This horse is still being used for the draft to this day. During World War I, intense mechanization caused its numbers to drop significantly, and at some point, the breed was in danger of going extinct. It’s still vulnerable to this day, mind you, but numbers are increasing at a slow pace. There’s hope for the Clydesdale still.
When it comes to height, stallions can sometimes surpass 18 hands, and they can weigh up to 2,200 pounds. Some of the more unique characteristics of the Clydesdale include its white markings and feathering. They are generally bay, and they have a broad forehead, a wide muzzle and, a convex facial profile.
1. Shire Horse (17 hands minimum).
The Shire horse breed is widely recognized as the largest in the world. The breed shattered record after record in its time, and it’s still unbeatable when it comes to sheer size and height. Now, we know that these horses are big, but how exactly did the Shire breed come about anyway.
To find an answer to this question, I went on a bit of a learning spree myself, and I decided to study the history of these amazing horses. As we all know, horses were used in battle extensively before the gunpowder era, but they were also used for farm work as early as 1145. During that time, you could find horses on sale for “dray, the plow, or the chariot” at London’s own Smithfield Market. People needed strong horses for fieldwork, and with the arrival of gunpowder, large horses were no longer the go-to choice for cavalrymen, as the army now favored lighter and faster horses suited for harassment and hit-and-run tactics. But I digress.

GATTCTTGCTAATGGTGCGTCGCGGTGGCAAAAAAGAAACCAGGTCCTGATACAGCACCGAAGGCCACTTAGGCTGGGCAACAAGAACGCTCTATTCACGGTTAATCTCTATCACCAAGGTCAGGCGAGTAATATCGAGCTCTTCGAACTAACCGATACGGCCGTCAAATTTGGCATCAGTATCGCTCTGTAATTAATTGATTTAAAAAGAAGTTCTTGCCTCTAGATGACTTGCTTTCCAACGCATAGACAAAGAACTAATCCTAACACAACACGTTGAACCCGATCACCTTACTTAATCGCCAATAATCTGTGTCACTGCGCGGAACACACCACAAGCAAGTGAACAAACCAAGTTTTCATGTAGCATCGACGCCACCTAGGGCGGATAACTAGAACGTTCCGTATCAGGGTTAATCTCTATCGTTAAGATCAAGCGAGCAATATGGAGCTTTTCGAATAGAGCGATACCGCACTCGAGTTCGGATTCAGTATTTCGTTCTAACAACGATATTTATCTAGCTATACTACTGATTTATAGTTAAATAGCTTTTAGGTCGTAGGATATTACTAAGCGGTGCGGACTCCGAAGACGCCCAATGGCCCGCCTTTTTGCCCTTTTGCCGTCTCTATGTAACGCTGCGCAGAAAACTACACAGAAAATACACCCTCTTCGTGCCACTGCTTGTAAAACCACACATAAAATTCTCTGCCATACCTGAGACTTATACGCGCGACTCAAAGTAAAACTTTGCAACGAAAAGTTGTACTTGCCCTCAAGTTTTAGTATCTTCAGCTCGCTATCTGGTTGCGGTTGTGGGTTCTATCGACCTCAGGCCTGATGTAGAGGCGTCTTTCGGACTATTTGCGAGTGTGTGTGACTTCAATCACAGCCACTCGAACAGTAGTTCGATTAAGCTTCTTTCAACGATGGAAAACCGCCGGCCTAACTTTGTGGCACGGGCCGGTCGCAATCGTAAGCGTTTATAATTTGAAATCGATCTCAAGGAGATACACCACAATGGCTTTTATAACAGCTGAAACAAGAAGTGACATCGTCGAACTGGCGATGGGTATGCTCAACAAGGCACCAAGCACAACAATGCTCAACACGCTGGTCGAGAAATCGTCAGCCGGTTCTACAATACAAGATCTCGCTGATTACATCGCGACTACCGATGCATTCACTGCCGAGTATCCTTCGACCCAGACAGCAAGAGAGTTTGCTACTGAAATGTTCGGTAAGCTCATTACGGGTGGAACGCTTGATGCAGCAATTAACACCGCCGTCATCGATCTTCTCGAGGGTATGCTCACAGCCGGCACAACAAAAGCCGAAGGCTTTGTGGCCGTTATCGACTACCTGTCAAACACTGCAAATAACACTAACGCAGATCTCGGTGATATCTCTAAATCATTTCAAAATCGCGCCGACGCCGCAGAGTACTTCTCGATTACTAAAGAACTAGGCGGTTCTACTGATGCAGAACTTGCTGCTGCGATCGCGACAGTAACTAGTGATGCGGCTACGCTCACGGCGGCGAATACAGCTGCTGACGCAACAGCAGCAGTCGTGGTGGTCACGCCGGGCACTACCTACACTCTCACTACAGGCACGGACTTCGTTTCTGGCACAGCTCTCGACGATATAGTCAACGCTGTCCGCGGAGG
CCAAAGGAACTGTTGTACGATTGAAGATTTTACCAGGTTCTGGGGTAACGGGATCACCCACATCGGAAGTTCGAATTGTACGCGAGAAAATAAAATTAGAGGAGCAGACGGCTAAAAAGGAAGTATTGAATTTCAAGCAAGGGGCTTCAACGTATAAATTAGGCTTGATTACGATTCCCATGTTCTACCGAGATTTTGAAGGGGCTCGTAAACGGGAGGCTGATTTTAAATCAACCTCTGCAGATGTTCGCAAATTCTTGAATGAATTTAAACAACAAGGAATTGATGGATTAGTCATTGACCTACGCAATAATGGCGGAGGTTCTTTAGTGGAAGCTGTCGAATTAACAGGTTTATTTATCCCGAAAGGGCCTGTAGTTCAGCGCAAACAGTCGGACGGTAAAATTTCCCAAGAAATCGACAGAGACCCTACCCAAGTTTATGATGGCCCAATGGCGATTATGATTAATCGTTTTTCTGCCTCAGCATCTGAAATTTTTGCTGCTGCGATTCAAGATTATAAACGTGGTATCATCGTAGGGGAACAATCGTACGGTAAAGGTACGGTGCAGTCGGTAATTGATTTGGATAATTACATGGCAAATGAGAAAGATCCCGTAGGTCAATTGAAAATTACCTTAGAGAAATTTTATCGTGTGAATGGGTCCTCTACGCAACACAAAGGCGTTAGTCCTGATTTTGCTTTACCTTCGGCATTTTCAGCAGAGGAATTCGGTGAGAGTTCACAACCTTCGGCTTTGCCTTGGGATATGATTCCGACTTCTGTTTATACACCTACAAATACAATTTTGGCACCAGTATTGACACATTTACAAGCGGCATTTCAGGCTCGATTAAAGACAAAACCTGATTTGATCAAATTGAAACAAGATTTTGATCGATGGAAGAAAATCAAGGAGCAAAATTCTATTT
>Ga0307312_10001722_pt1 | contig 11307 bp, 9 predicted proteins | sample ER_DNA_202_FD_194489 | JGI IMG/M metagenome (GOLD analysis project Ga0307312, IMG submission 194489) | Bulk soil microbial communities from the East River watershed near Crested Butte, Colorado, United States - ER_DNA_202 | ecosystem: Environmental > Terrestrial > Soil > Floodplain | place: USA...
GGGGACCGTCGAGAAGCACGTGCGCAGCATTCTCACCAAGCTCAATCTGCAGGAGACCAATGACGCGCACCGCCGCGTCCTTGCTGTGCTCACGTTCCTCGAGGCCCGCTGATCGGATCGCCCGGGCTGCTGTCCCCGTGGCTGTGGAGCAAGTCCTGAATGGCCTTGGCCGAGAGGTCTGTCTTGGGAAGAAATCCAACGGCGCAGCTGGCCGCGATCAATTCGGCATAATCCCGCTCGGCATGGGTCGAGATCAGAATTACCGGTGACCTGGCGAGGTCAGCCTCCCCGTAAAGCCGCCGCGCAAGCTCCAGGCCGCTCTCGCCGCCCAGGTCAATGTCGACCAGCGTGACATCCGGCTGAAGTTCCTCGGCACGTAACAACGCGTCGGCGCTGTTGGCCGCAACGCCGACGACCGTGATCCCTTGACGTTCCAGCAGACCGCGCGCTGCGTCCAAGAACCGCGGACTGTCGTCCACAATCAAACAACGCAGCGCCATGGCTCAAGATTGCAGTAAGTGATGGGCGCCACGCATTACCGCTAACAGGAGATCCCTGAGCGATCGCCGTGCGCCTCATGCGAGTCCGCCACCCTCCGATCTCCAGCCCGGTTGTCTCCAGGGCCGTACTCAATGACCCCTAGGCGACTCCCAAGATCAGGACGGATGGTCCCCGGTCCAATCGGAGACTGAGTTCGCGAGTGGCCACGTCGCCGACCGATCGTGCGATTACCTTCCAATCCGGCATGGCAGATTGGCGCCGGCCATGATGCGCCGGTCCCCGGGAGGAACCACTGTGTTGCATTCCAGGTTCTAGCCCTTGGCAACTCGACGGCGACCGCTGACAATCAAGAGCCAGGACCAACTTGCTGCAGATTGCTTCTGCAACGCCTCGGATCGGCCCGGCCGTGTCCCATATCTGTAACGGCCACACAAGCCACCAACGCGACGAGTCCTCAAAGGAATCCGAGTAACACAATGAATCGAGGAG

The Shire breed traces its roots to the English Great Horse and the Old English Black Horse from the 17th century. The Shire horse term was used for the first time during the first half of the 17th century with incomplete records beginning to surface by the end of the 18th century. Back then, the Packington Blind Horse was the most famous horse of the time, and it is believed that he is the founding stallion of the Shire breed.
By now, it should be clear that the Shire originated in the United Kingdom. It is a very powerful draft horse, and stallions of this breed are usually at least 17 hands tall. They weigh between 1980 and 2425 pounds, so calling them massive is quite the understatement. As far as colors are concerned, they can be black, brown, bay, or grey. Aside from their imposing size, Shire horses can also be distinguished by their feathered legs.
Some of the largest horse breeds that we see and love today were created for heavy farm work or use in wartime. Many of these breeds lost significant numbers due to mechanization, but conservation societies are constantly keeping an eye on the numbers.
Large horses are often used for showmanship, as they inspire more awe when compared to the smaller breeds. While some of them are incredibly agile and can jump very high, some feel more at ease on the farmstead. The behaviors and main traits of horses vary greatly between the breeds, and there are more than 300 breeds of horse in the world today. More often than not, each breed was designed with a specific purpose in mind.
If you have anything that you would like to add, be it constructive criticism or tales from your own experience, don’t hesitate to get in touch.
Images courtesy of HorseBreedsPictures